Nuclear “Decadence”

You know, sometimes I really admire Al Jazeera’s reporting. And other times to call out certain articles reminds me too much of picking on a small kid in gym class or the merciless vigilantism against Judith Griggs of “but honestly, Monica” fame.  But honestly, readers, this article that’s three months old – “Nuclear weapons as instruments of peace: The support for nuclear weapons found among top scholars in the field is a warning sign of American cultural decadence” – has been in the limited queue of AB for a while, and it’s an itch that I feel like scratching.

The meat of UN Special Rapporteur Richard Falk’s argument is:

What shocked me about the panel was not its claim that violence was declining and war was on the brink of disappearing, but the unqualified endorsement of nuclear weapons as deserving credit for keeping the peace during Cold War and beyond. Nuclear weapons were portrayed as if they were positive contributors to establish a peaceful and just world, provided that they do not fall into unwanted hands (which means “adversaries of the West”, or more colourfully phrased by George W Bush as “the axis of evil”) as a result of proliferation.

He refers to nonproliferation as a “ploy” (vice a full commitment to disarmament) and suggests that scholars are “captivated” and have “succumbed to the demons of nuclearism.” I mean, yeesh, what do you expect from al Jazeera, but still.

I was told once by a vice commander of a US nuclear base that “we use nuclear weapons every day.” And in fact, the current mode of their employment is in fact the way that we should hope to always use them: passively. They sit, they wait, but they never launch because they don’t have to. Obviously nuclear weapons have proven of limited use when it comes to conventional conflict (though note that there have been few truly interstate wars since Korea, and only a single one in the short twenty-first century: the Russo-Georgian War in 2008), but their very existence is an argument against using them.

Yes, let’s reduce numbers; yes, let’s try to prevent nations from developing or obtaining nuclear weapons; and yes, let’s eventually get rid of them worldwide. But don’t tell me that in the world we live in nuclear weapons don’t serve a stabilizing purpose.

Today’s* Unsurprising News

This should come as a shock…to just about no one:

A top Chinese military official has confirmed that Beijing is building an aircraft carrier, marking the first acknowledgement of the ship’s existence from China’s secretive armed forces.

[…]

Qi Jianguo, assistant to the chief of the PLA’s general staff, told the newspaper that the carrier would not enter other nations’ territories, in accordance with Beijing’s defensive military strategy.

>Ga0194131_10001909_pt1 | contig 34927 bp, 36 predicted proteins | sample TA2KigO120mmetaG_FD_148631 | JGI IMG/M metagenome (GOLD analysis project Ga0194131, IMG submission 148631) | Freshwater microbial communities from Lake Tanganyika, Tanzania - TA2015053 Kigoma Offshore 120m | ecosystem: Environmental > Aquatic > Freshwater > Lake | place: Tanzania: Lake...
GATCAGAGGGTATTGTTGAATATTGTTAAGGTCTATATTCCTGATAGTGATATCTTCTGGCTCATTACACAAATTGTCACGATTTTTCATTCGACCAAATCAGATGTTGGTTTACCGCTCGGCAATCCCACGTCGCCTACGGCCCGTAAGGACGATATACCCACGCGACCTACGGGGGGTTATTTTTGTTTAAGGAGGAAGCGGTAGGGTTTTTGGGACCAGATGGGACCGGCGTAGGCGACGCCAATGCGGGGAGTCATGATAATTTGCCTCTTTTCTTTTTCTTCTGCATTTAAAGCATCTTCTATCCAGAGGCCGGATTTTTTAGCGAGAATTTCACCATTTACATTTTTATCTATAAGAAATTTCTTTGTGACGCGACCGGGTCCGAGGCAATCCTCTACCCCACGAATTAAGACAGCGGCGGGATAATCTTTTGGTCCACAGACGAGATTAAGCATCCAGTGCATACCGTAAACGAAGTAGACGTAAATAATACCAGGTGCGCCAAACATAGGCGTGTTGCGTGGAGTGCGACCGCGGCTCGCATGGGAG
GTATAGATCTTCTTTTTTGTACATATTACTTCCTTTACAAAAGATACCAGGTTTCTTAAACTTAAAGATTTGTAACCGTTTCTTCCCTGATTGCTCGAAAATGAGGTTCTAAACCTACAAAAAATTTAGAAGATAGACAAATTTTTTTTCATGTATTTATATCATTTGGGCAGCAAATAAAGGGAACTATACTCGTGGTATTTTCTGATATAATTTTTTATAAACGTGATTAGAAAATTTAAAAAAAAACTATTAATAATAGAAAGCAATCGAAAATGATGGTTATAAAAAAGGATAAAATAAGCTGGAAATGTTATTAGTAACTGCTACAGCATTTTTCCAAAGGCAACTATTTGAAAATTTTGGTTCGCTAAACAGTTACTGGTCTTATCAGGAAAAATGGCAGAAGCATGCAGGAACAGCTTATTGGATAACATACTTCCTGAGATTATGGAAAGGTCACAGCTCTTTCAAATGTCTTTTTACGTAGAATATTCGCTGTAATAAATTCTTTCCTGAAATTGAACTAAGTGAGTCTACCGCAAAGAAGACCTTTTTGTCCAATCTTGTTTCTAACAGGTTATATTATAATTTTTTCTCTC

“All of the great nations in the world own aircraft carriers – they are symbols of a great nation,” he was quoted as saying.

Of course, the Chinese carrier will primarily be used for “training and as a model for a future indigenously-built ship.” If the sister ship Admiral Kuznetsov is any indication, the former Varyag will not be a particularly reliable platform for power projection abroad – Kuznetsov has been at sea for approximately 12 months in total since the year 2000. Along a similar tack as the Chinese, Kuznetsov has remained operational primarily “to preserve its school of deck aircraft pilots.”

Still, any kind of operational Chinese naval aviation platform is an interesting development, even if it has been a long time coming. But for real blue-water capabilities, the world will almost certainly have to wait for China to produce its first domestic carrier.

*It has come to my attention that the Defense News article is actually dated June 8, so not exactly today, per se. Blame Google Reader, I suppose.

Frenemies?

Two age-old adversaries finally joined forces in recognition of their weakened position today. Putting aside the divisions of the past and recalling times when they could reach across and work with each other in harmony, the two parties committed to a radical, unprecedented new arrangement.

No, Charlie Crist didn’t win, and Congress didn’t actually decide to start functioning. Instead, France and Good Britain signed a defense treaty. It’s pretty out there: provisions for a joint expeditionary task force and a timeshare arrangement of their aircraft carriers, which many had speculated on. At least now one will always be at sea, exorcising the specter of a naval aviation-less Great Britain. Also: joint nuclear research! Though not extending to actual issues of deployment, it seems to have supplanted the old Tube Alloys project between America and Britain as the new centerpiece of nuclear partnership.